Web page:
DeKalb City Council considers civilian police review board


Northern Star file photo

The DeKalb City Council considered adding a Civilian Police Review Board.

By Kierra Frazier

DeKALB – The City of DeKalb could have a Civilian Police Review Board in the incoming future after council members gave the green light to create an ordinance for an official vote on the review board.

The idea of implementing a Civilian Police Review Board follows calls for police reform in the DeKalb community and in the nation after the police murder of George Floyd in May 2020. DeKalb residents recommended a citizens advisory board on police and community relations to be established last June. 

City Manager Bill Nicklas drafted a version of the potential Civilian Police Review Board for Monday’s City Council meeting. The board would be comprised of five DeKalb residents who would be appointed by the DeKalb mayor and approved by the City Council, according to the Aug. 9 City Council agenda.

Each board member would serve a two-year term and will be a diverse makeup of DeKalb residents. The board would hold public meetings “no less than six times per year,” the agenda states.

The purpose of the board would be to review closed police investigations in all “use of force” cases and make recommendations to the police department, according to the agenda. The findings of the board will also become part of the city’s public records. 

“A lot of thought went into this; a lot of people had opinions about which way we might go,” Nicklas said. “There are other models out there, and we thought this fit our community. We’re aiming for something that fits the community, that is our focus day in and day out.”

Nicklas said he hopes to create an official ordinance for the Civilian Police Review Board for the second City Council meeting in August or the first one in September. 

DeKalb resident Frankie DiCiaccio said the proposal suggested Monday night for the board isn’t holding police officers accountable but rather the city making an effort to be transparent.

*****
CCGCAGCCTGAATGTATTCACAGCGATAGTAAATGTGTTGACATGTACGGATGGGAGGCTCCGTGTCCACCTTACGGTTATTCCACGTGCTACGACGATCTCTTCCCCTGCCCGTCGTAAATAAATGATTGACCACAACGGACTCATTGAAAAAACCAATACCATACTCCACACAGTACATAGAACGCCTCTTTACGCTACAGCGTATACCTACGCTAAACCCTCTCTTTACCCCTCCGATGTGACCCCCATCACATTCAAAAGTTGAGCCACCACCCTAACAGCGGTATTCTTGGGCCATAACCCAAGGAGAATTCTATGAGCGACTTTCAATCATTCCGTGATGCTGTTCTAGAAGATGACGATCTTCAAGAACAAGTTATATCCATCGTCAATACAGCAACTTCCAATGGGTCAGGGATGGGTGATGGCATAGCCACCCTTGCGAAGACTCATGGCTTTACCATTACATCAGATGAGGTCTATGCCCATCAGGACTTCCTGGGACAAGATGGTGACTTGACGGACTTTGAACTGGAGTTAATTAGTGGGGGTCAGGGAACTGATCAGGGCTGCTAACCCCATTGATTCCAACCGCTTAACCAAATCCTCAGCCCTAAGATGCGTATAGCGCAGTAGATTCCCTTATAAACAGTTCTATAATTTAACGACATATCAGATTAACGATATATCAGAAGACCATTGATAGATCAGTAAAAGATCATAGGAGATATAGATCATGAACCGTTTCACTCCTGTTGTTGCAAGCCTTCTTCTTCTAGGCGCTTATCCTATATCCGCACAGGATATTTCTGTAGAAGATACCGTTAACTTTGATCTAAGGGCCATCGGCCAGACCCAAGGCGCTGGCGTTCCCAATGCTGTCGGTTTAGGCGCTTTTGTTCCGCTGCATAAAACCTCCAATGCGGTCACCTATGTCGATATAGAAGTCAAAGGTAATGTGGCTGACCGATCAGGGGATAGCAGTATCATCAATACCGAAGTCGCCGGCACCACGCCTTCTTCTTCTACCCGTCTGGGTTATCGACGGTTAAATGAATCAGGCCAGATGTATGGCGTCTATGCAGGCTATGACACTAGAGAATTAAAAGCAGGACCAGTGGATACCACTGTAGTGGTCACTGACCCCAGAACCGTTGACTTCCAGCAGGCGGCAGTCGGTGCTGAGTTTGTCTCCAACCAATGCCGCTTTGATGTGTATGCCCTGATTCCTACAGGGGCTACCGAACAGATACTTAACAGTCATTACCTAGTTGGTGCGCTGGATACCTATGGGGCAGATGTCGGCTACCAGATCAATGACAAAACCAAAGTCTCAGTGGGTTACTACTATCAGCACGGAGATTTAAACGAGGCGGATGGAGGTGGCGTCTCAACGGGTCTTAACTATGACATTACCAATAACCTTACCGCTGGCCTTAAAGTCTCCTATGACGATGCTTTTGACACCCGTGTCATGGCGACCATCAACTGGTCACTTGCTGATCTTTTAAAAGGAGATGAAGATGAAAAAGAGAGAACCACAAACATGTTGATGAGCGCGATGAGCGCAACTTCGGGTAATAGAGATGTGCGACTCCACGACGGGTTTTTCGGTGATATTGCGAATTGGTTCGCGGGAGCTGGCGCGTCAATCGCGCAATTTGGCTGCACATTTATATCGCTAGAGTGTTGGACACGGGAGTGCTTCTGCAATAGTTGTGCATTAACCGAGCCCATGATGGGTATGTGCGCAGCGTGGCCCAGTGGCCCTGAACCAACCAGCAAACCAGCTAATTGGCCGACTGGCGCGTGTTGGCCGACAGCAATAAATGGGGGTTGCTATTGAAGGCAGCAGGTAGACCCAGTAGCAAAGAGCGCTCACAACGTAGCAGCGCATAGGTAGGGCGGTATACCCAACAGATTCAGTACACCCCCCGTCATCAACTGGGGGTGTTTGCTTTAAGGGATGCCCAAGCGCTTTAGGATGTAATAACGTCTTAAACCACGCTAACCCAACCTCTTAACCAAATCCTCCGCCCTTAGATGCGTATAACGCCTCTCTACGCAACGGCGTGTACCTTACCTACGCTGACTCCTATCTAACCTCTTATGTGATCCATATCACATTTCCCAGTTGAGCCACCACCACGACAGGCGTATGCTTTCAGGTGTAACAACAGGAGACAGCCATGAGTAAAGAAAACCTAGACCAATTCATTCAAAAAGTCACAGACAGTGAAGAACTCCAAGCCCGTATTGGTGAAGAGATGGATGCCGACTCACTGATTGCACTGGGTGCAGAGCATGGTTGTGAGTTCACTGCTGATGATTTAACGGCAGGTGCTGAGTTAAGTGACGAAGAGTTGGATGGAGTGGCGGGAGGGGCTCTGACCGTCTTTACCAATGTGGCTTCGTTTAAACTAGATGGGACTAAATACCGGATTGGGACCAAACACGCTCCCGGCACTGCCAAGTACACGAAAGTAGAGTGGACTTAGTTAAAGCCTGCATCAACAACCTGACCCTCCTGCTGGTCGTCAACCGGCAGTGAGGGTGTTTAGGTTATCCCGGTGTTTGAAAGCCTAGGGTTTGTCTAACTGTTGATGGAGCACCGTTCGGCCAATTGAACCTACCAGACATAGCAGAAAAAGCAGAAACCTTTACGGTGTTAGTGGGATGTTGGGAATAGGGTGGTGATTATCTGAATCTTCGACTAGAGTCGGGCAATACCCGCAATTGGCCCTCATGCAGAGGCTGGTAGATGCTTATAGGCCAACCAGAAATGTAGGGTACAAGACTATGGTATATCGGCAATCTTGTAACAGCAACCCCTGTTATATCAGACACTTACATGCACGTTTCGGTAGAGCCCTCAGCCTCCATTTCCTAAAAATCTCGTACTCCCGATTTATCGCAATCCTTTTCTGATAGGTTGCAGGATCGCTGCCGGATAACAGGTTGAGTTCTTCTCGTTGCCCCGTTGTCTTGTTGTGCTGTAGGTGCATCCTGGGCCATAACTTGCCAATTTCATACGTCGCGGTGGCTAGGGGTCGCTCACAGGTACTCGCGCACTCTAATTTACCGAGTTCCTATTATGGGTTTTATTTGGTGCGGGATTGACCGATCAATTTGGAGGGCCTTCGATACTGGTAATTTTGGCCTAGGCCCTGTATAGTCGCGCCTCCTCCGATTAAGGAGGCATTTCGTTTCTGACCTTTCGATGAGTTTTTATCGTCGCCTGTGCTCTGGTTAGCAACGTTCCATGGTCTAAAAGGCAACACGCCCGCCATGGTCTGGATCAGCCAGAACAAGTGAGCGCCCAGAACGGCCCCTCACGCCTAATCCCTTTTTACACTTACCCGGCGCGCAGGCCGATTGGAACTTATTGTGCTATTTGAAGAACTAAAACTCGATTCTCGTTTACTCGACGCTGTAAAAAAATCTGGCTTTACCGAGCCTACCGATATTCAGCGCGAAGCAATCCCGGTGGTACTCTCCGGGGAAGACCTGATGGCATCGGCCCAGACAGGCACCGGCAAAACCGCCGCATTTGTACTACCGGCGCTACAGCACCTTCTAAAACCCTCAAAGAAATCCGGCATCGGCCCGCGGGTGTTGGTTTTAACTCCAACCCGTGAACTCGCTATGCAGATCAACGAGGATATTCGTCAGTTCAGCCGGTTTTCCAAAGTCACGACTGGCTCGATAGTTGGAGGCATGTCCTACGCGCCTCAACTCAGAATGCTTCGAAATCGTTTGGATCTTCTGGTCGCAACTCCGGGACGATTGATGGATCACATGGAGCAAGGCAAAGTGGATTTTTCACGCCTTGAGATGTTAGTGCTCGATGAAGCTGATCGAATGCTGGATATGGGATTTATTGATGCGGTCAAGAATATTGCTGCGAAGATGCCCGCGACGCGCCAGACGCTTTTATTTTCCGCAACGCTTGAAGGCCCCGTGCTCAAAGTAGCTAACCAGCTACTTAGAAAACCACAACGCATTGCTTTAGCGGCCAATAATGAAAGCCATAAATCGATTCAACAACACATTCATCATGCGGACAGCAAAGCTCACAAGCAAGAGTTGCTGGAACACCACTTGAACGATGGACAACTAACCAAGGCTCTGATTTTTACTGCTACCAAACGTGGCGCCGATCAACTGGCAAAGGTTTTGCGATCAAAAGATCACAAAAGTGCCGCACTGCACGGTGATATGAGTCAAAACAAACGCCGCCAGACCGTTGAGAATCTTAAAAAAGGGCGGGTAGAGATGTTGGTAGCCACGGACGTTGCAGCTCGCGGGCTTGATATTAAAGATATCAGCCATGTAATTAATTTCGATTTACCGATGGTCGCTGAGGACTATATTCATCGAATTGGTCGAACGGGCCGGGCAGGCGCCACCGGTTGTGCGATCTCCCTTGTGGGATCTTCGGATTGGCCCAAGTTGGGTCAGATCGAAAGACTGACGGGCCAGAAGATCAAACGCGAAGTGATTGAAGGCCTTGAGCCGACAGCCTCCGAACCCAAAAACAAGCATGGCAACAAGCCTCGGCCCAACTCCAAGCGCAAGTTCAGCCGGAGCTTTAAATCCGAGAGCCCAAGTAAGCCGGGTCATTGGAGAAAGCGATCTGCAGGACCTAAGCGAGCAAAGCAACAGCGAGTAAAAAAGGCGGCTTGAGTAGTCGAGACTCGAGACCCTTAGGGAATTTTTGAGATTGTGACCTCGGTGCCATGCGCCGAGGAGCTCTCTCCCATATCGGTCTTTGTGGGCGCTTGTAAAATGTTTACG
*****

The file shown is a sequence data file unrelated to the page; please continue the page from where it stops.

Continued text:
“This is also very much a question of momentum,” DiCiaccio said. “Nationally, we have experienced momentum leading us to this moment, and my biggest fear is that we are squandering it on something that does not fundamentally shift oversight. It is really frightening that we might give the illusion of progress, and everyone will sit back, and then something will happen. That’s my fear.” 

DeKalb Police Chief David Byrd said the police department embraces the idea of a review board and hopes residents on the review board have the proper training in a civilian police academy that offers scenario-based virtual training. 

“We look forward to it,” Byrd said. “We just want to make sure that the training is in line with the training that we go through, within the department, it’ll give them a real snapshot of what it is to be a police officer in this world we live in today.” 

Byrd also said the board needs to be extremely careful when it comes to false complaints and those ruining an officer’s career.

“I believe that there should be a component in the process so that there will be consequences for a false report on an officer or a false narrative on an officer,” Byrd said.

Many council members spoke out in favor of the idea of the review board at Monday’s meeting.

“Some people say it doesn’t go far enough, but I think it’s a great first start, and I think it’s something that we should absolutely begin; we can always tweak it later,” Fifth Ward Alderperson Scott McAdams said.

Mayor Cohen Barnes said he’s in support of the board and loved the transparency aspect the board serves the community. 

“It’s a start, and we can adapt and change and modify over time as it suits the DeKalb community, so I am in full support of this,” Barnes said. “I’m really glad that we’ve got this before us, and I look forward to getting the citizen review board together and getting this in place.”